What is Archaeology?: Studying Past Cultures. What is Culture? Cultural Systems and Culture Process Goals of Archaeology Theory in Archaeology. Archaeologists?. Basic Concepts. Fossils-Studied by Paleoanthropologists. Preserved remains of creatures from the past.
What is Archaeology?:Studying Past Cultures What is Culture? Cultural Systems and Culture Process Goals of Archaeology Theory in Archaeology
Basic Concepts • Fossils-Studied by Paleoanthropologists. • Preserved remains of creatures from the past. • They form when an organism dies, is buried, and over long periods of time the organic part decays and is replaced by minerals. • i.e. bones form stone. • Fossil localities are where fossils are found. • Archaeological sites-Studied by Archaeologists. • Places of past human activity. • large settlements with ceremonial centers. • small hunting camps.
Terms • Artifacts- Objects found and studied by archaeologists which have been made or modified by humans. • Stone tools, bone tools, pottery most common. • Ecofacts- nonartifactual remains found at archaeological sites, such as animals bones, shells, plant remains. • Generally provide ecological and subsistence information. • Features- Nonmoveable artifacts such as hearths, pits or house floors. • Can reveal information such as settlement and subsistence.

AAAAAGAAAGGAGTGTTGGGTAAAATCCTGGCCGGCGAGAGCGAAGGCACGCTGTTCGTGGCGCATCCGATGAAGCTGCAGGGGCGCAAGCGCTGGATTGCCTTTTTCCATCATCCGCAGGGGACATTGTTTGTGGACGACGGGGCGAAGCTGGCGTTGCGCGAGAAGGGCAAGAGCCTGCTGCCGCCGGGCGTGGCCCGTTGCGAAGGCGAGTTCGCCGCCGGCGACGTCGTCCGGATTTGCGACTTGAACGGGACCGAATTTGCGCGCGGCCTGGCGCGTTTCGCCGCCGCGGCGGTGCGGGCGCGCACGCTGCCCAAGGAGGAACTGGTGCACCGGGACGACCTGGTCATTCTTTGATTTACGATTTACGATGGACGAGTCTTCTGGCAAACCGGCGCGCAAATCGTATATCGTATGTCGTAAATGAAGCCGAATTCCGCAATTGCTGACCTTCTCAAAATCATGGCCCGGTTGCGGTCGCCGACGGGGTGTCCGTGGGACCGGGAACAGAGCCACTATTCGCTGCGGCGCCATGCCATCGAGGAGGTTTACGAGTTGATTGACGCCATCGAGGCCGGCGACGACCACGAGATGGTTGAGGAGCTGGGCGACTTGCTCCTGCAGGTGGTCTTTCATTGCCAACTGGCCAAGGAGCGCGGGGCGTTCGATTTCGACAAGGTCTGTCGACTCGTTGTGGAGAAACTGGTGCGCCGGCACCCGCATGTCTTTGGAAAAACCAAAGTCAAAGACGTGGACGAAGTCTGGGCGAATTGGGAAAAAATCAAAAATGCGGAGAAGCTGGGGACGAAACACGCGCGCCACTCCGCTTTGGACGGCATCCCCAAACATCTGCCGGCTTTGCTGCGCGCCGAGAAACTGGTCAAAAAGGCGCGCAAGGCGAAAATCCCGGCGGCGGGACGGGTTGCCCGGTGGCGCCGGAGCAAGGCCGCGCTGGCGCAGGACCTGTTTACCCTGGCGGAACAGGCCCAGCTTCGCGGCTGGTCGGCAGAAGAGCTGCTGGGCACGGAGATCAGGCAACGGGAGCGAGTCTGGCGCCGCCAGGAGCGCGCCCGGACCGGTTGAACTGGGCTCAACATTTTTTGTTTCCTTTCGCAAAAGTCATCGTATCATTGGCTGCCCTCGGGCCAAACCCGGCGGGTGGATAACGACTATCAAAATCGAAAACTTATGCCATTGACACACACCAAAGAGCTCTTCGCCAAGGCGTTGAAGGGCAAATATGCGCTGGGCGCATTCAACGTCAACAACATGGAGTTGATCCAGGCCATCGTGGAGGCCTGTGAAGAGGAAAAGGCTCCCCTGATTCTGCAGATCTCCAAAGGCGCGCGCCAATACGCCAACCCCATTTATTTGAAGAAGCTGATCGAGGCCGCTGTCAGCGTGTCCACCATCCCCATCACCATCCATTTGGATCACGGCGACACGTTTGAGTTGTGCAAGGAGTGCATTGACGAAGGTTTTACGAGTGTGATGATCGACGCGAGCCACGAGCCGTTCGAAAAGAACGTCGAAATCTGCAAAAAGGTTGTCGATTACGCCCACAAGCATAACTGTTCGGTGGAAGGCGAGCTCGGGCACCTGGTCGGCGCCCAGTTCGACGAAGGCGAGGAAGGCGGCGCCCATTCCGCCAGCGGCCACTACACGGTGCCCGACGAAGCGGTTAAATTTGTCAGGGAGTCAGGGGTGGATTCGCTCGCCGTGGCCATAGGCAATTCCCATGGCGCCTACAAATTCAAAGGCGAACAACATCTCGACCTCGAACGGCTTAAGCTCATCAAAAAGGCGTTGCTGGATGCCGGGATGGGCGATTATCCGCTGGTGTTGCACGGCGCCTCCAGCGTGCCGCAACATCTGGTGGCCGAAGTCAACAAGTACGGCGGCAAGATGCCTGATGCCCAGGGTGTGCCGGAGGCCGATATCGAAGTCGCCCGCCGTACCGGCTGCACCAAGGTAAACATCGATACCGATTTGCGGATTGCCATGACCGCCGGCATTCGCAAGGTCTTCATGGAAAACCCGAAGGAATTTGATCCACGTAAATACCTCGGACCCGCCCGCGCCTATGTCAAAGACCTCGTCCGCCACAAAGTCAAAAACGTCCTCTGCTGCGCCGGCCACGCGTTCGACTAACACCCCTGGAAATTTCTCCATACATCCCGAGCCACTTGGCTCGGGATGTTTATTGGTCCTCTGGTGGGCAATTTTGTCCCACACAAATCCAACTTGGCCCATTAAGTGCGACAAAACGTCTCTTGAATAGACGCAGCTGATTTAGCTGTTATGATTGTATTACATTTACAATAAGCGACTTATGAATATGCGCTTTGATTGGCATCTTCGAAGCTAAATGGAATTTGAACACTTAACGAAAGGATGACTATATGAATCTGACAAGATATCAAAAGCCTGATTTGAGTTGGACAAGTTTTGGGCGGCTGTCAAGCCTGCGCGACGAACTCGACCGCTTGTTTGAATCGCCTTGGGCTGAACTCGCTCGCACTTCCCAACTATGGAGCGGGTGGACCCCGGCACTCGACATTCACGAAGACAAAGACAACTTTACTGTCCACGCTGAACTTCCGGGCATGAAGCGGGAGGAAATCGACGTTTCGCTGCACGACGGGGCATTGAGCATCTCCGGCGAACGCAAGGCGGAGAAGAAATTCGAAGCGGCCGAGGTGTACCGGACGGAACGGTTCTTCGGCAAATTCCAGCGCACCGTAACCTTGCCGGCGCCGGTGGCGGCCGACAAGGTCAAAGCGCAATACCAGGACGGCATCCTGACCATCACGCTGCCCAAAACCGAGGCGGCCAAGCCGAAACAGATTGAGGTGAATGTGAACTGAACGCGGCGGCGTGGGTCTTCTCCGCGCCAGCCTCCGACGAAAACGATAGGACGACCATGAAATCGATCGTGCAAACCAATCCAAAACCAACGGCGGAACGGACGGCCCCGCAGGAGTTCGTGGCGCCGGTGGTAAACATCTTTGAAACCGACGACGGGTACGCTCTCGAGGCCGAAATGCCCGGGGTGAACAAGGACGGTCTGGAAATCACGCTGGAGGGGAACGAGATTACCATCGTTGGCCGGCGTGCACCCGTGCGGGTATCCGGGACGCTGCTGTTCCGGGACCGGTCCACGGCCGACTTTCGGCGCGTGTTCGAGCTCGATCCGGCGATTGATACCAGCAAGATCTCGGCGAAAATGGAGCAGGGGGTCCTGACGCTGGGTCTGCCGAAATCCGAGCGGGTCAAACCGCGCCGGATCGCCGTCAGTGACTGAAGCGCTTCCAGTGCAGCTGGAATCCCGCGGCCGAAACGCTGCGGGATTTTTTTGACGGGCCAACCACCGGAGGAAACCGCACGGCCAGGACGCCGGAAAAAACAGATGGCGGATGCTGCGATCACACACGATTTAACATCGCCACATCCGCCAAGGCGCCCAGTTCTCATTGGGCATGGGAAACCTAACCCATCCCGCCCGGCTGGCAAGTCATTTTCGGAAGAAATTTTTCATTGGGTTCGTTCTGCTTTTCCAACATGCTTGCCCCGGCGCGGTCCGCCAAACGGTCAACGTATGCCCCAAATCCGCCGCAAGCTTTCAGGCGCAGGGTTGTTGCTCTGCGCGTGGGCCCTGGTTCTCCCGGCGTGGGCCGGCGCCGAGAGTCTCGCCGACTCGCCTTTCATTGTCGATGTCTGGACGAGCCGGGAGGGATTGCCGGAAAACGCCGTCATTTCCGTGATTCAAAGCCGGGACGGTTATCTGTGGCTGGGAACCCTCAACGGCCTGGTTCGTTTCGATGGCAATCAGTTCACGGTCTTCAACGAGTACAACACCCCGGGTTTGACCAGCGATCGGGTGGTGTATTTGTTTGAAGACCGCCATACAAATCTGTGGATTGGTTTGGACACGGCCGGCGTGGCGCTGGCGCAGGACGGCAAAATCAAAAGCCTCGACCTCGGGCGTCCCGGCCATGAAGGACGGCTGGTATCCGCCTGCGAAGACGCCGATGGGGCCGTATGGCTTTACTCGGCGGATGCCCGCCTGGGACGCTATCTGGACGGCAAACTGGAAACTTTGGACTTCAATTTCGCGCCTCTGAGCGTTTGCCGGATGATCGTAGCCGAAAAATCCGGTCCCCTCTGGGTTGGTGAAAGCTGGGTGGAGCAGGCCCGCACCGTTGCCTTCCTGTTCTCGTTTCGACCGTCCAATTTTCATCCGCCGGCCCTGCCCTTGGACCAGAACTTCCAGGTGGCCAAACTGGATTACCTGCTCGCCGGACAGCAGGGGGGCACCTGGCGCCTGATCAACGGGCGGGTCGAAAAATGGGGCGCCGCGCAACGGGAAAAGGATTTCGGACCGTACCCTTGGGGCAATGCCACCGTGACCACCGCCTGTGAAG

Context • An artifacts context is it's specific location where it was found and how it relates to other artifacts around it. • *i.e. A stone arrowhead is found with newspapers and plastic bottles, what would you conclude about the arrowheads context? • So a pot on its own may tell you how it was made or what it was made from, but if it is removed from its context archaeologists have no idea what it was associated with.
Doing Archaeology • Locating Sites • Accident, Controlled Survey, Remote Sensing • Excavation • Horizontal, Vertical • Dating Techniques • Carbon 14, Dendrochronology • Artifact Analysis • Site and Regional Synthesis